The recession may be over, but people are still wary of spending. Why do you think the time to build out MiniLuxe is now?


We started in the same time frame as the recession (2007) and we’ve been growing, but we’ve kept the price down. Our luxe 30-minute manicure is $19, and we guarantee it for three days. I believe the time is right because it is definitely affordable but also hygienic. Quality is inherent in a successful business formula. Our service experience is a nice alternative in an industry that competes primarily on price. We know we could charge more, but we choose not to.  

But doesn’t guaranteeing a longer-lasting manicure impact the bottom line when clients don’t return as often?

Business school was a fabulous experience–I’m still on the board at Harvard–but there are a lot of things people can’t teach even through Socratic learning. Relationship building is one. But when you grow up in a world like I did, with older parents and grandparents, it all goes back to quality, character, and integrity. I want to bring alternative to help others have this fabulous experience. Every day is precious and something as simple as a manicure can be heavenly. It’s the only time some people get to relax in their entire week.

The nice thing is they keep coming back for quality services. Many [clients] time treatments like manicures or waxing or a trip to the brow bar so they don’t happen all at once. We are more concerned that everyone has a phenomenal experience and wants to come back. We want them to brag and post on social media how long the nail services last.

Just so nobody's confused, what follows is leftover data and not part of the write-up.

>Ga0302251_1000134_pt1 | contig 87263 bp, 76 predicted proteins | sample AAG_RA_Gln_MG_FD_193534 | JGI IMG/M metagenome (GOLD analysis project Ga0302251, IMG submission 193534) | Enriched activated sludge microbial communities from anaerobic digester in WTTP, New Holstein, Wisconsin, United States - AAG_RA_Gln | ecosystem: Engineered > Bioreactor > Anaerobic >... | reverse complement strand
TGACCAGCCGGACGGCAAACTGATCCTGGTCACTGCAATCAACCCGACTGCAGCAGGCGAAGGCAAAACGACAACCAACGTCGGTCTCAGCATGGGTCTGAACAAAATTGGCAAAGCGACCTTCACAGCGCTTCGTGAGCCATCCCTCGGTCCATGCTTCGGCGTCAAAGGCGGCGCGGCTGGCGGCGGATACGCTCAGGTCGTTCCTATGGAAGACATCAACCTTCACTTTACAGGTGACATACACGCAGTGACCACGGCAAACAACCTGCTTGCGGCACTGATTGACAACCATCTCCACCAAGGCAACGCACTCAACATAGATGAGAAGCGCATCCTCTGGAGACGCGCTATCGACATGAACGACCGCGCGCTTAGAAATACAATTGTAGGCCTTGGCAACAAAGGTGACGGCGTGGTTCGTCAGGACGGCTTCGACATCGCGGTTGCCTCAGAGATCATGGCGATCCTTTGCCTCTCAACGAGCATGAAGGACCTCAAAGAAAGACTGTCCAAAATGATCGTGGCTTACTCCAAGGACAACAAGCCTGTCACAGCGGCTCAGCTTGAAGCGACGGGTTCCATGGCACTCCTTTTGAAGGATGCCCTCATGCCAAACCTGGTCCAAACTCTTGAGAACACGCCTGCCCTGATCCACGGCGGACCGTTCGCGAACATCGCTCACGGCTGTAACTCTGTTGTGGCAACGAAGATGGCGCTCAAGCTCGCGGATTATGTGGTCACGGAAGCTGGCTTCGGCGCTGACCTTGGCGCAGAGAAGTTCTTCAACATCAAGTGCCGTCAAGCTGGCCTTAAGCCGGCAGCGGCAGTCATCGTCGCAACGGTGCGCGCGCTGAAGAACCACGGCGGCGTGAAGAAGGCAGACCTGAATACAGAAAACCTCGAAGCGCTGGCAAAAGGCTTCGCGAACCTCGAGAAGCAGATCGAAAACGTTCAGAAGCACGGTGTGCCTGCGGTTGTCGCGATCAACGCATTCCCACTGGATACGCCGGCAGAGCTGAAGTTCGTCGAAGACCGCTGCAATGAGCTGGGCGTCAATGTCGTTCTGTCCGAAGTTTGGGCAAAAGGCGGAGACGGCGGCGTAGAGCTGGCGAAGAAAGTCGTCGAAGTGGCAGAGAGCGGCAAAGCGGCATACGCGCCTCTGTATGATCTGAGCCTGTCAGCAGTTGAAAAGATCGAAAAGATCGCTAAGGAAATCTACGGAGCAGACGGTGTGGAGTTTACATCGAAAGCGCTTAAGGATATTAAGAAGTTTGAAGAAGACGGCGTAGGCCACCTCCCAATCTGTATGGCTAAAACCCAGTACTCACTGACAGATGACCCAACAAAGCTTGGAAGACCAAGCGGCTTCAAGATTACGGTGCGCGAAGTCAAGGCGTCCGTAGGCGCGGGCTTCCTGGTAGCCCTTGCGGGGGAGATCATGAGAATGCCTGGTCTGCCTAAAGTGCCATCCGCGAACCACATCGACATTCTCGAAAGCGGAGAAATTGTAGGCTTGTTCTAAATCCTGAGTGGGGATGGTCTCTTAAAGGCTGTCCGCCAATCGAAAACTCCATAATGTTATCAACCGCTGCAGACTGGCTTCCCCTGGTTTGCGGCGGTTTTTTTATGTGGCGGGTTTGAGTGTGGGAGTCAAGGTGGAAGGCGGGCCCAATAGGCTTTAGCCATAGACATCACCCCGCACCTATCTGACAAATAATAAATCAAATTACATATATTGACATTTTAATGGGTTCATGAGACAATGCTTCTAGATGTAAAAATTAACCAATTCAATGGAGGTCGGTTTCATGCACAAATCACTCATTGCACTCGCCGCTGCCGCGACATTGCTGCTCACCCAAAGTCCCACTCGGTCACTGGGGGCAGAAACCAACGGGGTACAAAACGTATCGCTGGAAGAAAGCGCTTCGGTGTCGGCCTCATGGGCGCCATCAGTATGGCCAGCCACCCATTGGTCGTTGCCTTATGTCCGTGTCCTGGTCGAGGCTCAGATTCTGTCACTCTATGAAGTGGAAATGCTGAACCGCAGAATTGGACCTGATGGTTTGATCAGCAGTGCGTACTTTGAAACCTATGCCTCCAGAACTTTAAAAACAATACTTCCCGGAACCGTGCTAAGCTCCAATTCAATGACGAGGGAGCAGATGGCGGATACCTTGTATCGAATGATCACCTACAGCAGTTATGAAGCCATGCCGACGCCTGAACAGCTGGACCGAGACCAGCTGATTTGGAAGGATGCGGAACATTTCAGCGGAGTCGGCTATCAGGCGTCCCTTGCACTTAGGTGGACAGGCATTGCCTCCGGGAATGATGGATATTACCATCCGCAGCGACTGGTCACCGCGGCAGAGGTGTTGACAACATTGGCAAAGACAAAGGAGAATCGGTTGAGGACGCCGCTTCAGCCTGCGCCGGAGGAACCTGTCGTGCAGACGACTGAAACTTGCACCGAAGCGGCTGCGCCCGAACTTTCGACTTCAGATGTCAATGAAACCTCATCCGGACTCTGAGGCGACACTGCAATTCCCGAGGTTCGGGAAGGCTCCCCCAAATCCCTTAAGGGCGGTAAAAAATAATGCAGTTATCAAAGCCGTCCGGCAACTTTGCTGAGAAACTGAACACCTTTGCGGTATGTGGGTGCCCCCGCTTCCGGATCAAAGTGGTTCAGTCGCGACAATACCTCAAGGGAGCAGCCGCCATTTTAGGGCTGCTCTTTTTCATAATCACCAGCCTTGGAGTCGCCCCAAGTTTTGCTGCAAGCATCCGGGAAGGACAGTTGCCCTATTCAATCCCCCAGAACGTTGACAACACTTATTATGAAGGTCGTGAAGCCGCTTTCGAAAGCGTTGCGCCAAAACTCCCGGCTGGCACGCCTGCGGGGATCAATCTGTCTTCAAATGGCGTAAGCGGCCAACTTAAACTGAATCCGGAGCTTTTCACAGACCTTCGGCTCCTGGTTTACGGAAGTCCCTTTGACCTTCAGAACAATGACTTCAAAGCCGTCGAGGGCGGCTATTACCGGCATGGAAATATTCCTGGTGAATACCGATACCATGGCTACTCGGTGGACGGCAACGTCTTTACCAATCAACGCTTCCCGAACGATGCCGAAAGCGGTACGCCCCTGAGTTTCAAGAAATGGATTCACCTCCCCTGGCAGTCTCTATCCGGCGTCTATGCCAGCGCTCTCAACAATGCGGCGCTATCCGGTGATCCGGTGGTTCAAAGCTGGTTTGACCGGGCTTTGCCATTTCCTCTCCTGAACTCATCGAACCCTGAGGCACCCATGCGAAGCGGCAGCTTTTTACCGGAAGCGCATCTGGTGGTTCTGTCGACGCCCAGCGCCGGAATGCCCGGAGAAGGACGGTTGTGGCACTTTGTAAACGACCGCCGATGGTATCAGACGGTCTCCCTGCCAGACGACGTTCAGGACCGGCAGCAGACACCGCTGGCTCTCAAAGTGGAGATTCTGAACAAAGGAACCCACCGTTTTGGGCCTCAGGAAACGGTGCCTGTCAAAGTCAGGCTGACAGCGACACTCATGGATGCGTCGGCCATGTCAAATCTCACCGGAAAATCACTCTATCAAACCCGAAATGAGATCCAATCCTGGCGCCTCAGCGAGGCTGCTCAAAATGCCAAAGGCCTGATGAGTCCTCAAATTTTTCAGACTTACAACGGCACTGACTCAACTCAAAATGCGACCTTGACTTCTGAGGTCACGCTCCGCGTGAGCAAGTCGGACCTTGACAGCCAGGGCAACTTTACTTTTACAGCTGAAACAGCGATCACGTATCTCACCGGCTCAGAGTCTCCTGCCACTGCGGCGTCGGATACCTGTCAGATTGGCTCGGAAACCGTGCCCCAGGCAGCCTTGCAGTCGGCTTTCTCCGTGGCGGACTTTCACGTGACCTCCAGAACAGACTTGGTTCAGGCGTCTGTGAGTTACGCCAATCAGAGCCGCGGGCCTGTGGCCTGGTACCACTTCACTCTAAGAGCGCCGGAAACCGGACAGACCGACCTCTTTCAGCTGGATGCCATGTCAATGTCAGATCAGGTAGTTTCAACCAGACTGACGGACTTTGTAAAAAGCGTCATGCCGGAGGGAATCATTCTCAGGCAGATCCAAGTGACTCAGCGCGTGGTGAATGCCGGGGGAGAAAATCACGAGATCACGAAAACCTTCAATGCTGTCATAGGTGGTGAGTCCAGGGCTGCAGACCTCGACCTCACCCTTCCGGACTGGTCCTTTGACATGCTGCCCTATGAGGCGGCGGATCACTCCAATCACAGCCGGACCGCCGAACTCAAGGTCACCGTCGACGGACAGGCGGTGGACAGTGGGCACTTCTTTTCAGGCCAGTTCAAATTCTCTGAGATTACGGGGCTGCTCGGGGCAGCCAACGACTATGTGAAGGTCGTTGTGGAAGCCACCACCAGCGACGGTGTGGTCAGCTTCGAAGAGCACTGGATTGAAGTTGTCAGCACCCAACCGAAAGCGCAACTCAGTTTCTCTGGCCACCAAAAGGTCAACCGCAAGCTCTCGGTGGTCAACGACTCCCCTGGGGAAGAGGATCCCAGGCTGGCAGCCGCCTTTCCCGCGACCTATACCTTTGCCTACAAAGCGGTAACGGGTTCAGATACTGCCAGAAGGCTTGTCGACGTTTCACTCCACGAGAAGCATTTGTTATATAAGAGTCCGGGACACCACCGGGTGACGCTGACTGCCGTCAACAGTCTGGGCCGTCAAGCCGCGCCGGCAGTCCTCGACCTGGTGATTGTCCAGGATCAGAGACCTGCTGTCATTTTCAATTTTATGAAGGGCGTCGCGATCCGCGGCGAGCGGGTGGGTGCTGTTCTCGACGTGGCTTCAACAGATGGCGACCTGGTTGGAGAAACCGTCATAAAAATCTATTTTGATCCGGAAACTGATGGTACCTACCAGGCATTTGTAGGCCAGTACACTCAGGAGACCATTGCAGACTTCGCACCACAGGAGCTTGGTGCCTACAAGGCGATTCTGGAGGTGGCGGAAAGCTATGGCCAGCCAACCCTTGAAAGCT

What does the future of the beauty lounge franchise look like to you?

It’s not spoken about as much, but franchises are a big driver of jobs in the U.S. There are over 70,000 salons in the country and the industry adds about $7 billion [annually] to the economy. There are global opportunities as well. Already many nail, waxing, and beauty salons have taken to putting signs in their window advertising sanitary practices. It’s incredibly important. 


We put in place a rigorous process to grow the brand, set standards, and attract good partners. MiniLuxe gives women and men an alternative that will elevate the whole industry. 

The beauty service industry is traditionally very female-centric; is there any resistance from the other half to get on board to be franchisees?

This is a segment in the business world that appeals to men because most have a connection through their mothers, sisters, or wives. I don’t see any difference in the interest in becoming a partner from men. They see it as a transformational business that is doing very well. 

Does that mean guys come in to transform their tired feet, too?

There’s definitely a fashion trend. Johnny Depp wears nail polish and Prince Harry was spotted with blue nail polish. But we do have a line of services for less adventurous men without polish.

So what’s your favorite treatment and what would you recommend?


Growing up as the oldest of three sisters I am a total girly-girl. I love the shellac pedi with callous remover because I am hard on my feet. The warm oil treatment which is heated by candle and guaranteed not to burn is extremely hydrating and wonderful.

[Image: Julija Sapic via Shutterstock]

About the author

Lydia Dishman is a reporter writing about the intersection of tech, leadership, and innovation. She is a regular contributor to Fast Company and has written for CBS Moneywatch, Fortune, The Guardian, Popular Science, and the New York Times, among others.